[color=#0000FF]Wow! Quick reply and a very detailed but flawed history of the Omnishock. Please look U.S. Patent # 4,665,827 and you will find that Omnishock was invented and patented by Robert Ellis in Hollywood CA. In fact, He also had to invent the machines to mass produce the projectiles. Alex Goodrich hand made projectiles with a drill press and mini-bladed saws and them simply used a sheet metal screw as a core, sometimes tapping a piece of bird shot into the cross head of the sheet metal screw to "hide that it was something other that a hardware store screw. His idea for a wooden box for a container was interesting. No, Ultra-shock was never granted a patented and has nothing to do with Omnishock.
Hi, thanks for the reply and the patent number. So “Ultrashock” was Alex Goodrich making low quality copies of the Omnishock, early on when Omnishock first came out? My info about Alex and Ultrashock / Omnishock came in part from an old journal article from the AFTE (Association of Firearm & Toolmark Examiners) - a group of law enforcement ballistics forensics technicians who have a periodical journal printed with articles. In all the discussions over the years among collectors, I don’t recall this account ever being corrected or a different take being offered, granted - there was never very much info in print to go on, and memories were fuzzy.
My wife was supposed to do all the posting here, but I had just jumped on to see your post and thought I would reply. This is Robert Ellis, and I am the humble inventor of the Omnishock. Yes indeed, the story of Omnishock is not as it was relayed to you exactly. As you correctly stated, the 1980s was a while ago and “memories got fuzzy.” But my kids have asked my wife to pressure me into telling of the true story as they have grown up with a copy of the patent on the wall, ( not my only patent) and they thought that history should be corrected. Everything that you see under the Omnishock name was developed and made by me. I welcome any questions and am happy, as my wife stated, to tell the truth about both good points and well as the negative parts of the history of the Omnishock.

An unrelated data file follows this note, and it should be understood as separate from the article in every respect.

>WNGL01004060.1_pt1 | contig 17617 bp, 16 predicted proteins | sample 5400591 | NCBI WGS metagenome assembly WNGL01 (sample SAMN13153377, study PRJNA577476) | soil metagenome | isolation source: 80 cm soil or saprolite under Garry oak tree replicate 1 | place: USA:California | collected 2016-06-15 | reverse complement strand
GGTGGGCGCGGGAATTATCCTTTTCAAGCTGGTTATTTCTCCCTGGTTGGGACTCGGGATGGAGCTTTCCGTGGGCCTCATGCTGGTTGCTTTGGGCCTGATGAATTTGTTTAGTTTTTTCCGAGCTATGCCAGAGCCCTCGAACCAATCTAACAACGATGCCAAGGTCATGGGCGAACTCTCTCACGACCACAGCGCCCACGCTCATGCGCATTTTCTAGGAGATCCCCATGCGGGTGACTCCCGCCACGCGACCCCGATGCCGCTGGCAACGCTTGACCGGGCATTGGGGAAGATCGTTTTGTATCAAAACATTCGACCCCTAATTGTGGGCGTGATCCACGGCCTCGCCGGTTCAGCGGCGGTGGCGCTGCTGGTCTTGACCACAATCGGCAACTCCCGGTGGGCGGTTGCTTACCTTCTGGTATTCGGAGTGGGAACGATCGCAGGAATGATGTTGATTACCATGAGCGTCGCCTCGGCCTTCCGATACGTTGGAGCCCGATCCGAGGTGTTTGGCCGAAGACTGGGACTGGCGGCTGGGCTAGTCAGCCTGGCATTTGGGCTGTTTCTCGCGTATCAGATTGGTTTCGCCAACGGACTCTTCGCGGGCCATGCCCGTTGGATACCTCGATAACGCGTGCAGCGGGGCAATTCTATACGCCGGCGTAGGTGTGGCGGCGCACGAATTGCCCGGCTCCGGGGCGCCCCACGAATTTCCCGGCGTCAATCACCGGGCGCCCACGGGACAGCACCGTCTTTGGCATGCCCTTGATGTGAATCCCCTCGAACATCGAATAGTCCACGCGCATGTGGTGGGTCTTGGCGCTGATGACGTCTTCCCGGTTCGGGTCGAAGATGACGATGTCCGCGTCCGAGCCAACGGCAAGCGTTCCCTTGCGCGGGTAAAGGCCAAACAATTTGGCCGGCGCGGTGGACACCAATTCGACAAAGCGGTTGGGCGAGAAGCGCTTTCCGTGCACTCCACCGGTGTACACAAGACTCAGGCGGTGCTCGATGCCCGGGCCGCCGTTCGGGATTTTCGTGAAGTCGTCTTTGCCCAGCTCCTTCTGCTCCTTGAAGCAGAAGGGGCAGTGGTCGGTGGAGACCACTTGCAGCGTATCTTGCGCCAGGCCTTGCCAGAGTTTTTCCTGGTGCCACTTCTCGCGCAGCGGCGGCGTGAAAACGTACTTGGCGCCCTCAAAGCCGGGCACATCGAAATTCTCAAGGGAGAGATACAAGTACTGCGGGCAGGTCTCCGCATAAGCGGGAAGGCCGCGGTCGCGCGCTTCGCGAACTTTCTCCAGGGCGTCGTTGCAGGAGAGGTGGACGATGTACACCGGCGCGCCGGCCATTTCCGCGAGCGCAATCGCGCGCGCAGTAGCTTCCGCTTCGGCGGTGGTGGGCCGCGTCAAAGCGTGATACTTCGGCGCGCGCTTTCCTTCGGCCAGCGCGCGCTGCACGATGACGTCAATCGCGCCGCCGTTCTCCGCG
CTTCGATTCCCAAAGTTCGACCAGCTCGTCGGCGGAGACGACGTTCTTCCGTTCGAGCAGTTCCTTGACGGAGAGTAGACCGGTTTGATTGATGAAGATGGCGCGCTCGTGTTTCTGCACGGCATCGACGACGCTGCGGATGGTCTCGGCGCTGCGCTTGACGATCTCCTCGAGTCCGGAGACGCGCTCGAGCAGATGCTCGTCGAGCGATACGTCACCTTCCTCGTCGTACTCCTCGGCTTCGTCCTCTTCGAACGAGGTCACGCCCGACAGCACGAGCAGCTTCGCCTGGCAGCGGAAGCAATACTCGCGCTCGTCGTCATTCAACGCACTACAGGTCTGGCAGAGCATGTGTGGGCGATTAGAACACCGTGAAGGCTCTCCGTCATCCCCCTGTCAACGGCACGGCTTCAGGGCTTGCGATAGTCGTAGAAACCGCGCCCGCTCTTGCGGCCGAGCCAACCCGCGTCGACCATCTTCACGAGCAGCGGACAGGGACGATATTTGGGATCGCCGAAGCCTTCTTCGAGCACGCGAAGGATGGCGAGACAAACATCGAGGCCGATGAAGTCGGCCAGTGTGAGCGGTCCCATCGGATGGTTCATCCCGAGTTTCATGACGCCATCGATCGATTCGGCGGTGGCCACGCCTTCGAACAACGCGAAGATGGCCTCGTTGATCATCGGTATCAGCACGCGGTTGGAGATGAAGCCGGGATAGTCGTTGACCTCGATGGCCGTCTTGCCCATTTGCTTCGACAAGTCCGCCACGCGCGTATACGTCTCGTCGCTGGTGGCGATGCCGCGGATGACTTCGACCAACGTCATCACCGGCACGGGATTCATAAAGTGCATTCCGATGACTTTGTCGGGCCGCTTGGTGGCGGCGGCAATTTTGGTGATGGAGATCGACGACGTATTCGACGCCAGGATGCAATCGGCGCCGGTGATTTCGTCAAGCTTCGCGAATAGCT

No Omnishock ever used stainless steel, it was 7071 T6 aluminum that I switched to after the BATF fiasco! What a joke that was. So the magnet test is just for steel or aluminum.
I won’t make any negative comments about Alex Goodrich or his products, but that is how he made them. The wooden box was clever! The Patent speaks for itself as to who invented them and I have all of the historic paperwork and articfacts to prove that. I will be happy to share with the forum the tidbits such as that it was not an epoxy that coated the tip of a screw, but powdercoat appleid by the folks that made them for me at J&S Screw Company. As you interested and obvisiously well informed, I could even send you a sample of the cores, projectiles, and some other tidbit. NObody else reading this need ask. DK got here first. ;-)
BTW DK Sir,
Your design looks pretty awesome! Glad to see talented minds at work!
Hello Robert, and thank you. The web design (if that’s what you meant) is something assembled by webmaster Aaron Newcomer, and uses photo & digital art elements from a few people / sources.
Thanks for the clarification on some aspects of early production. I belive some of the cunfusion comes from the fact that the most commonly encountered Omnishock is the .38spl or .357mag, of which both seemed to often have a design that looked to be a typical screw (with slots in the head) which head a tiny protrusion like the lead ball, and which were then coated with red. I see what you mean by the powdercoat on the later-design versions, especially the auto-caliber bullets which all look to have the specially ordered screw you mention which have a smooth head w/ no slots, and these look to have the red powdercoat.